How to Write a New Yorker Cartoon Caption: Adam Conover Edition
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How to Write a New Yorker Cartoon Caption: Adam Conover Edition
The comedian, writer, and host Adam Conover, of “Adam Ruins Everything,” tries his hand at our cartoon-caption contest.
Released on 01/21/2019
I'm Adam Conover,
and I am here to caption some New Yorker cartoons.
We've got a guy here
sitting talking to a woman
who doesn't really appear to enjoy his company.
She looks a little nonplussed.
Up in the corner, there is some sort of metal protuberance.
I think it gives me, gives me an idea for a caption.
Okay, here we go.
Now that we've gotten acquainted,
would you care to look through my living room telescope?
See, now, a lot of people would say that's a pen.
To me, I made it a telescope, and this guy's on a date,
and that's how he thinks he's gonna seal the deal
is with a little casual astronomy.
But little does he know, she's not in the mood, so,
do I win?
Oh, okay, all right.
Classic New Yorker cartoon set up, here.
We got a psychiatrist, guy on the couch.
What's different this time?
We also got a dog, a cat, a bird, and a goldfish
also on little couches.
The psychiatrist doesn't look too happy, though, either.
All right, yeah, let me try something here.
I'm worried my psychiatrist does too much acid.
He doesn't just see one guy on a couch,
he sees all kinds of animals on the couch.
That's not a psychiatrist you'd wanna,
you'd wanna go to.
Unless you read Michael Pollan's recent writing
in the New Yorker about psychiatric uses
for hallucinogenic drugs in treating depression,
which I have, 'cause I'm a reader of the magazine,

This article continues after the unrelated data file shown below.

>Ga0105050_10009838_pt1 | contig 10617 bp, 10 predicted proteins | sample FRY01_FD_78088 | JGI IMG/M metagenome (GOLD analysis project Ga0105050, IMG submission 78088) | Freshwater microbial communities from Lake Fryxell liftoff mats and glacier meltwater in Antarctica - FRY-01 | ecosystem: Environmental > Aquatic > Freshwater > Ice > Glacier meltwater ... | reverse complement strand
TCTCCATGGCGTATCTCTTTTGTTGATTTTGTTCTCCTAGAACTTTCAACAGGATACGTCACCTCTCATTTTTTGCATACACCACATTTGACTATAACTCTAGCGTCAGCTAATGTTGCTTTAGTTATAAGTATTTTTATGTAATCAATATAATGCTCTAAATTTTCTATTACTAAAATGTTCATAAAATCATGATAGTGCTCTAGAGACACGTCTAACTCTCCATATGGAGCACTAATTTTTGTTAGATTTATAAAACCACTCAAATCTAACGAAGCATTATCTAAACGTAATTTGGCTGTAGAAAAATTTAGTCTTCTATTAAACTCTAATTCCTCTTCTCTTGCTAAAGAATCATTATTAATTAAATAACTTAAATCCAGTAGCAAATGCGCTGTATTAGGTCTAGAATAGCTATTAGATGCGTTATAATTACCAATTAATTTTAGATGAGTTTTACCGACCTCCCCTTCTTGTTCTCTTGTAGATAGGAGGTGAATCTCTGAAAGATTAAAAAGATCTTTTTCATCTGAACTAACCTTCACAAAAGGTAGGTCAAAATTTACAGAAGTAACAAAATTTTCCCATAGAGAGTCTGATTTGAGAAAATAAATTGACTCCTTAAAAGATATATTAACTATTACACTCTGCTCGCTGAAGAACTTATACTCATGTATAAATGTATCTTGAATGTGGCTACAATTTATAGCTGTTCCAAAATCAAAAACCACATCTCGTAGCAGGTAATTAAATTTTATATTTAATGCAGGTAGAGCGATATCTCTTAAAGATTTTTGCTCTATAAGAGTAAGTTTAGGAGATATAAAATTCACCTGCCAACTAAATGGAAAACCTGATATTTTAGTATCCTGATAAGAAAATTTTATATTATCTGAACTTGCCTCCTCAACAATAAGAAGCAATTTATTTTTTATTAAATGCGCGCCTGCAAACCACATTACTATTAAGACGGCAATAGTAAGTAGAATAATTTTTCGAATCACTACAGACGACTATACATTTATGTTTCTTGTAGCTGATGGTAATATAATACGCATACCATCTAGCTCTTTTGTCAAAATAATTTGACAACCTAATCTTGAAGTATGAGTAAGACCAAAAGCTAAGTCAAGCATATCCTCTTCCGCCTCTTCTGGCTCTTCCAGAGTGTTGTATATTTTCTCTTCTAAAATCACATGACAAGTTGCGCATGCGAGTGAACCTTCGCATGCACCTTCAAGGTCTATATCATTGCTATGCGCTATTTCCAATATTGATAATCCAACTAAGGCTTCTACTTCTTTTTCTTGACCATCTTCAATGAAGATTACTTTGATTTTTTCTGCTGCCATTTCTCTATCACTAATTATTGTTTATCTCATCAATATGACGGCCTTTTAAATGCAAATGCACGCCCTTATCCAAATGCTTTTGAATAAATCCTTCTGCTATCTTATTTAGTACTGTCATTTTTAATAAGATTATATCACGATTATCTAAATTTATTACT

so, it really undermines the cartoon I came up with,
but let's just go, let's move on.
Let's do the next one.
This is a somewhat enigmatic image.
It appears to be a job interview type situation.
I'm gonna say job interview
because this man is carrying a briefcase.
If he's going to a meeting in his own office,
he would not bring a briefcase.
But emerging from the desk
is a hand clutching a sword.
That's not a usual situation,
unless you happen to be in a New Yorker cartoon.
So, in my imagination, the interviewer is saying,
I don't care if the hiring sword
did anoint you the chosen one,
we're still not offering you health benefits!
Now, some people say that brevity is the soul of wit.
Not in this case.
Sometimes, it's funnier if you really elaborately explain
the fictional scenario
in order to give all the context you need,
and this is a business that uses
sort of an Excalibur type method
to choose who to hire,
yet they still pinch pennies.
They're hiring this guy as a perma-lancer,
can you believe it?
Oh, my gosh!
The lady looks very happy, she's reading a book.
This guy, he's under a literal rain cloud.
It's raining on his side of the bed!
Indoors, no less!
Now, I've come up with what I think
is almost a classic New Yorker caption.
It's not necessarily even what I find funny,
but it's what I believe the cartoon editor
at the New Yorker might find funny.
If you're not in the mood, just say so!
Okay, this guy is at the top of a pile of cars.
You know, being a reluctant resident of Los Angeles,
he looks like he's the victim
of yet another billionaire's dumb plan
to try to fix LA's traffic problem, which never works.
Instead of public transportation,